• Are additional fragments/replicas always effective in improving availability? For popular (n/2)-out-of-n encoding schemes (used in OceanStore [22] and CFS [10]), as well as majority voting schemes [35] over n replicas, it is well known that increasing n yields an exponential decrease in unavailability under independent failures. In contrast, we find that under real-world failure traces with correlated failures, additional fragments/replicas result in a strongly diminishing return in availability improvement for many schemes including the previous two. It is important to note that this diminishing return does not directly result from the simple presence of correlated failures. For example, we observe no diminishing return under Glacier's single-failure-size correlation model. Rather, in our real-world failure traces, the diminishing return arises due to the combined impact of correlated failures of different sizes. We further observe that the diminishing return effects are so strong that even doubling or tripling n provides only limited benefits after a certain point.
  • Do superior designs under independent failures remain superior under correlated failures? We find that the effects of failure correlation on different designs are dramatically different. Thus selecting between two designs D and D' based on their availability under independent failures may lead to the wrong choice: D can be far superior under independent failures but far inferior under real-world correlated failures. For example, our results show that while 8-out-of-16 encoding achieves 1.5 more nines of availability than 1-out-of-4 encoding under independent failures, it achieves 2 fewer nines than 1-out-of-4 encoding under correlated failures. Thus, system designs must be explicitly evaluated under correlated failures.

Our findings, unavoidably, depend on the failure traces we used. Among the four findings, the first one may be the most dependent on the specific traces. The other three findings, on the other hand, are likely to hold as long as failure correlation is non-trivial and has a wide range of failure sizes.

We have incorporated these lessons and design principles into our IrisStore prototype: IrisStore does not try to avoid correlated failures by predicting the correlation pattern; it uses a failure size distribution model rather than a single failure size; and it explicitly quantifies and compares configurations via online simulation with our correlation model. As an example application, we built a publicly-available distributed wide-area network monitoring system on top of IrisStore, and deployed it on over 450 PlanetLab nodes for 8 months. We summarize our performance and availability experience with IrisStore, reporting its behavior during a highly unstable period of the PlanetLab (right before the SOSP 2005 conference deadline), and demonstrating its ability to reach a pre-configured availability target.


2  Background and Related Work

Distributed storage systems and erasure coding. Distributed storage systems [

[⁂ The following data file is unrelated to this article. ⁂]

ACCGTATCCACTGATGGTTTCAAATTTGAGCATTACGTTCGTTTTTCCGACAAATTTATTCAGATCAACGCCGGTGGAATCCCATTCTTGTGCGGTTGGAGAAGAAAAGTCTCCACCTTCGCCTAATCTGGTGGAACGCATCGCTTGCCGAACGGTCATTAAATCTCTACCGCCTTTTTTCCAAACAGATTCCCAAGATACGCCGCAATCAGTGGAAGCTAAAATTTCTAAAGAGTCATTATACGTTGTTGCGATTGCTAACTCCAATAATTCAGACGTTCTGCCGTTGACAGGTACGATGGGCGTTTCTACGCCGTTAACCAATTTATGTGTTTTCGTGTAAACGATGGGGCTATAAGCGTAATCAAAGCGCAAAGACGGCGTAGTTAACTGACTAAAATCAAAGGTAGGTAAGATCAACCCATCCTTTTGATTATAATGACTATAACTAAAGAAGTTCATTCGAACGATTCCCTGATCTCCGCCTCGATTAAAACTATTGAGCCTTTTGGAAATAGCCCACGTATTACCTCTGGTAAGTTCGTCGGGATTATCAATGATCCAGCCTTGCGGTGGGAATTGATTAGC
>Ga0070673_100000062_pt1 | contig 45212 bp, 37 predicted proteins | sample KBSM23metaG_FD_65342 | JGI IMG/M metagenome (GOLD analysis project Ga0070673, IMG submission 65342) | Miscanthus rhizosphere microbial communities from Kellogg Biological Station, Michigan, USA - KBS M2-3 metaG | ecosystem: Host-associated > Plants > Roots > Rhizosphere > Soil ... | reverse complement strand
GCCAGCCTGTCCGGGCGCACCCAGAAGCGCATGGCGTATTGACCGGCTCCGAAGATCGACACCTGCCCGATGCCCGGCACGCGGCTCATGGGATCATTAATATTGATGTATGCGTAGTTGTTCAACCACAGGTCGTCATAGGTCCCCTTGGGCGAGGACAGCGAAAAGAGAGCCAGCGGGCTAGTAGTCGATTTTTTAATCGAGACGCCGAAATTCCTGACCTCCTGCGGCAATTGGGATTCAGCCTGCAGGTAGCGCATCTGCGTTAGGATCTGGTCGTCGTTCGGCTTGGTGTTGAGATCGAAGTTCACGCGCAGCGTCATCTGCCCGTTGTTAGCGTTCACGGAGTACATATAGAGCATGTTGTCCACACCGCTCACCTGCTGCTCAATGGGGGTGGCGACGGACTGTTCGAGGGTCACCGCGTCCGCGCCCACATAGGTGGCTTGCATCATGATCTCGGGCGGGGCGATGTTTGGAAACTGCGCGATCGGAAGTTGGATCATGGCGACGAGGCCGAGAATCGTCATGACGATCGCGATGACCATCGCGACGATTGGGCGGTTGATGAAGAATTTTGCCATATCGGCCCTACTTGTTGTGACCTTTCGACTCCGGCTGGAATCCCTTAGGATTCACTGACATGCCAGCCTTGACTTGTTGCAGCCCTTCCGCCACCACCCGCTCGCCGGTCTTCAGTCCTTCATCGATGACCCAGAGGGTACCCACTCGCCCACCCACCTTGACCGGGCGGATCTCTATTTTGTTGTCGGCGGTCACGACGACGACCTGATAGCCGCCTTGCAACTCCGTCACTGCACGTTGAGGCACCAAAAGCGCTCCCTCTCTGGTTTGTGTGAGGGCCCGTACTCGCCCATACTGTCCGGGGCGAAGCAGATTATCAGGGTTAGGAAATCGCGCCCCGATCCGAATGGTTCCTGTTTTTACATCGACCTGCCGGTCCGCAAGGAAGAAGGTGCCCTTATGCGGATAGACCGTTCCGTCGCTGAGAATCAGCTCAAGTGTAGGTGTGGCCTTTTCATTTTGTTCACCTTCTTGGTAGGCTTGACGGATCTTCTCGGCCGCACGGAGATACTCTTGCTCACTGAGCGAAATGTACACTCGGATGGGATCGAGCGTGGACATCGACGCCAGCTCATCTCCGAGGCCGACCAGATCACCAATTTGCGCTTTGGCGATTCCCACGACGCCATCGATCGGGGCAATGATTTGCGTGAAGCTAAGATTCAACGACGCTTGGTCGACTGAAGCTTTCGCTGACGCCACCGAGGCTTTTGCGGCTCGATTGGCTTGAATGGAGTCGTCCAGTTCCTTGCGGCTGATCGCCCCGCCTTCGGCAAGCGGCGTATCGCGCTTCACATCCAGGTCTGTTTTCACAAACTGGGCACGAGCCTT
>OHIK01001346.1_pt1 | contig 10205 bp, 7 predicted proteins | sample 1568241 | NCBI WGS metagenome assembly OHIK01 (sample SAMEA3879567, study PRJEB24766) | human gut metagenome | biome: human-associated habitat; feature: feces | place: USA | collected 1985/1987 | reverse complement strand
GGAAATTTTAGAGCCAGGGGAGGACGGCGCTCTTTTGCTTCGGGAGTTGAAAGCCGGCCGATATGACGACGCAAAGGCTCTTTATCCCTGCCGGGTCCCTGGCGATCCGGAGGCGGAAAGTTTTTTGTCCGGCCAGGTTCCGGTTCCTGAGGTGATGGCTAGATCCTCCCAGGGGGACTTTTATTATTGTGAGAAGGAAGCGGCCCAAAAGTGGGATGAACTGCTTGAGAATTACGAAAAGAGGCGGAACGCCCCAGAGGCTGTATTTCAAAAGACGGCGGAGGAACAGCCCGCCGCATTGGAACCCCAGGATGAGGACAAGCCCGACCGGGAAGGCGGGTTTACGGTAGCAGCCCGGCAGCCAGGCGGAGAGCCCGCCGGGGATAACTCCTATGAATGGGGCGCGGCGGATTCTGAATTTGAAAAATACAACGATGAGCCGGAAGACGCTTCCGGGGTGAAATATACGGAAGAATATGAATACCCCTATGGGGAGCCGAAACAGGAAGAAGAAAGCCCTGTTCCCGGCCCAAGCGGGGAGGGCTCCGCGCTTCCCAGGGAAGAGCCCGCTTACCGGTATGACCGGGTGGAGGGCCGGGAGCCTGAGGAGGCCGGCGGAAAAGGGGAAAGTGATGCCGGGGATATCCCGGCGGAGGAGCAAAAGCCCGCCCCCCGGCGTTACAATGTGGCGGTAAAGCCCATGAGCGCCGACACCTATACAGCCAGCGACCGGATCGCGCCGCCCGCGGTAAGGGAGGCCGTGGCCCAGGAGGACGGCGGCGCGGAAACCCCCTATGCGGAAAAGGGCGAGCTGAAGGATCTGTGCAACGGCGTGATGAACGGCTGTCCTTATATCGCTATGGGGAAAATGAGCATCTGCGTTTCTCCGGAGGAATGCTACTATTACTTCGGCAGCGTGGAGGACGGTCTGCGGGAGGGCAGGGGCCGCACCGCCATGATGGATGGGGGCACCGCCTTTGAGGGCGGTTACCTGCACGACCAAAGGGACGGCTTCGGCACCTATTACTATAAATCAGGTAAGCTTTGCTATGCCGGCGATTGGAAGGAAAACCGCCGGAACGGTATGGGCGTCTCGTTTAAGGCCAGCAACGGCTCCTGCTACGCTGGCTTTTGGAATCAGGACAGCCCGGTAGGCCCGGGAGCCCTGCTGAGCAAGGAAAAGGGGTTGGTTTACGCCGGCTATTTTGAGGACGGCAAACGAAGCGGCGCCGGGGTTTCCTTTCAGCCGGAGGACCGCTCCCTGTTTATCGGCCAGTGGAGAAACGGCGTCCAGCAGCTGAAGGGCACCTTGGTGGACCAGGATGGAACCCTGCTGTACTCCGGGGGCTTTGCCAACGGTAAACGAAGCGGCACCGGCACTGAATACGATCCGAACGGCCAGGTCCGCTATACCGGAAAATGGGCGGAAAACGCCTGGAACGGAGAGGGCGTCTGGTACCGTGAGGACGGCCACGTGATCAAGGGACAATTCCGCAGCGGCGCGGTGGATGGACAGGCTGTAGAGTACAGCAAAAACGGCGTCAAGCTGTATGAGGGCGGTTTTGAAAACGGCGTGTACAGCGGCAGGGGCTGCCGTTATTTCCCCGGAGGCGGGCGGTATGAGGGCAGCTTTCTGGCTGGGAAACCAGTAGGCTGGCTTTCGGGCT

8, 9, 10, 14, 15, 19, 22, 41] have long been an active area in systems research. Of these systems, only OceanStore [22] and Glacier [19] explicitly consider correlated failures. OceanStore uses a distributed hash table (DHT) based design to support a significantly larger user population (e.g., 1010 users) than previous systems. Glacier is a more robust version of the PAST [32] DHT-based storage system that is explicitly designed to tolerate correlated failures.

Distributed storage systems commonly use data redundancy (replication, erasure coding [
31]) to provide high availability. In erasure coding, a data object is encoded into n fragments, out of which any m fragments can reconstruct the object. OceanStore uses (n/2)-out-of-n erasure coding. This configuration of erasure coding is also used by the most recent version of CFS [10, 13], one of the first DHT-based, read-only storage systems. Glacier, on the other hand, adapts the settings of m and n to achieve availability and resource targets. Replication can be viewed as a special case of erasure coding where m = 1.

In large-scale systems, it is often desirable to automatically create new fragments upon the loss of existing ones (due to node failures). We call such systems regeneration systems. Almost all recent distributed storage systems (including OceanStore, CFS, and our IrisStore system) are regeneration systems. Under the assumption of failure independence, the availability of regeneration systems is typically analyzed [
41] using a Markov chain to model the birth-death process.

Previous availability studies of correlated failures. Traditionally, researchers assume failure independence when studying availability [
8, 9, 10, 14, 15, 40, 41]. For storage systems, correlated failures have recently drawn more attention in the context of wide-area environments [11, 19, 21, 37, 38], local-area and campus network environments [9, 34], and disk failures [6, 12]. None of these previous studies point out the findings and design principles in this paper or quantify their effects. Below, we focus on those works most relevant to our study that were not discussed in the previous section.

The Phoenix Recovery Service [
21] proposes placing replicas on nodes running heterogeneous versions of software, to better guard against correlated failures. Because their target environment is a heterogeneous environment such as a peer-to-peer system, their approach does not conflict with our findings.

The effects of correlated failures on erasure coding systems have also been studied [